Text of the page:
Core Grants

The Humanitarian Innovation Fund supports organisations and individuals to identify, nurture and share innovative and scalable solutions to the challenges facing effective humanitarian assistance.

The Fund exists to support humanitarian innovation. We see this as the process of creating, testing and scaling novel approaches in humanitarian aid, in order to positively benefit communities affected by crisis.

Our grant making is based on our understanding of five stages in innovation: recognition, invention, development, implementation and diffusion. This guides our funding and support framework while also recognising that taking ideas from inception to reality is not a simple linear process, and that these stages are iterative and interconnected. Many projects have applied for more than one of our grants, as the innovation develops and grows.

If you need support in deciding which grant to apply for please contact us.

* Please note: Our Early Stage Innovation (ESI) funding stage is temporarily closed as we carry out an external evaluation of the HIF programme to date. We hope to reopen this in the near future. If you have any further queries please contact us. Thank you.*


A grant between £75,000 and £150,000 is available for the Development phase of the process. This means the development of an innovation by creating practical, actionable plans and guidelines. Turning ideas into action, the development stage takes designs from the drawing board and transforms them into real-world solutions.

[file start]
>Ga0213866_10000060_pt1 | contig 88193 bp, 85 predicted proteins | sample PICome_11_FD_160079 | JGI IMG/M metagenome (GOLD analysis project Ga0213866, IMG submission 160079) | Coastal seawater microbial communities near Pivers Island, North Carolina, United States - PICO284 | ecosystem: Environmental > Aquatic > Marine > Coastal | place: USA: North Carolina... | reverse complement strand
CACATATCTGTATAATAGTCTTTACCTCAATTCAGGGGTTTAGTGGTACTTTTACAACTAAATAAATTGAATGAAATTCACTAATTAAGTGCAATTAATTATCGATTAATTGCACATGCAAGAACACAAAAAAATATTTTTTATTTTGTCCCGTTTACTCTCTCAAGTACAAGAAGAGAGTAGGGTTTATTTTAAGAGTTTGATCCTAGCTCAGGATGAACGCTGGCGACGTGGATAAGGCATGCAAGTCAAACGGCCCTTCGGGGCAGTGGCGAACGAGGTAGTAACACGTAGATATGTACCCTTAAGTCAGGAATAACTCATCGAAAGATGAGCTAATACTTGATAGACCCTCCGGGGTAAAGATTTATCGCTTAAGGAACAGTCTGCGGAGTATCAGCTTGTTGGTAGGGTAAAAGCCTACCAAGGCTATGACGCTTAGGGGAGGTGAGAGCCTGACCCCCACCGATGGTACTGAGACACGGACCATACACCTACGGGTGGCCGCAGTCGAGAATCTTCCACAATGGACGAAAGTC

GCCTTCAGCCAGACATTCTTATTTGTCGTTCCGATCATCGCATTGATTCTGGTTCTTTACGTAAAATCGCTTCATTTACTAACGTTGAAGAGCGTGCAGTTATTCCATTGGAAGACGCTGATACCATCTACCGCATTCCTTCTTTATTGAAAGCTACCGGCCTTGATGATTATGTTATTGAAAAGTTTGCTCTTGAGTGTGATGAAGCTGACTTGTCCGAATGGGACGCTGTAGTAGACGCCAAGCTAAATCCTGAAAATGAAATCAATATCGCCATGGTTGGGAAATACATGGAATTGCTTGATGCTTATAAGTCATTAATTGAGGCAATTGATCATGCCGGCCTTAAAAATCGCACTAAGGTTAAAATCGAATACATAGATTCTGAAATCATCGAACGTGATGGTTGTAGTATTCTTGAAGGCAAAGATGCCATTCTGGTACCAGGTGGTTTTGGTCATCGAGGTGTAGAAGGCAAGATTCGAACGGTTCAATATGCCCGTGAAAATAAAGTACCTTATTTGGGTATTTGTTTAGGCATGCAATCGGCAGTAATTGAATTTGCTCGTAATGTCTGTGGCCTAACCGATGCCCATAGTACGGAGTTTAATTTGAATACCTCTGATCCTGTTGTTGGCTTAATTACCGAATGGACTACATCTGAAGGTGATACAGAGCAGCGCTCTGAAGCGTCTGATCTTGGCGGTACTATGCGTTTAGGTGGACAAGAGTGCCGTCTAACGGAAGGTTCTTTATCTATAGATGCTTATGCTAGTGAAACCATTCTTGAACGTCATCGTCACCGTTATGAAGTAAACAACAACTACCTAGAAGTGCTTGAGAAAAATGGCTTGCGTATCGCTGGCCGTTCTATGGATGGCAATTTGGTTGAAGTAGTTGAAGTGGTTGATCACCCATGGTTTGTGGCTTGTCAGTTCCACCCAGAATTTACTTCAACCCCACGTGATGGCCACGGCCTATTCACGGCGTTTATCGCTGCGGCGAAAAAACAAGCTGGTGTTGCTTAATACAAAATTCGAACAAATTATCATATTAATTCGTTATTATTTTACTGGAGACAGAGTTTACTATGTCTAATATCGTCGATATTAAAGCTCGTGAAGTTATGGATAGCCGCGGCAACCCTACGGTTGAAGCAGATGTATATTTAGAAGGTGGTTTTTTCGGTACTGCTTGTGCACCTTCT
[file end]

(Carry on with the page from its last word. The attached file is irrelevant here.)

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A grant between £75,000 and £150,000 is available for the Implementation phase of the process. This means the implementation to produce tangible real examples of changed practice, testing the innovation to see how it compares to existing solutions. Often using pilot projects to move beyond proof of concept, this stage establishes how an innovation performs in practice.

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A grant up to £50,000 is available for the Diffusion phase of the process. This means the diffusion and extended outreach of successful innovations – taking them to scale and leading to wider adoptions outside the original setting. This might mean scaling within a large organisation, or transferring knowledge to other actors. This will likely see the original innovation continually developed and refined.

*The HIF only awards diffusion grants to for projects that have previously received a HIF grant.

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Elrha is hosted by Save the Children, a registered charity in England and Wales (213890) and Scotland (SC039570).

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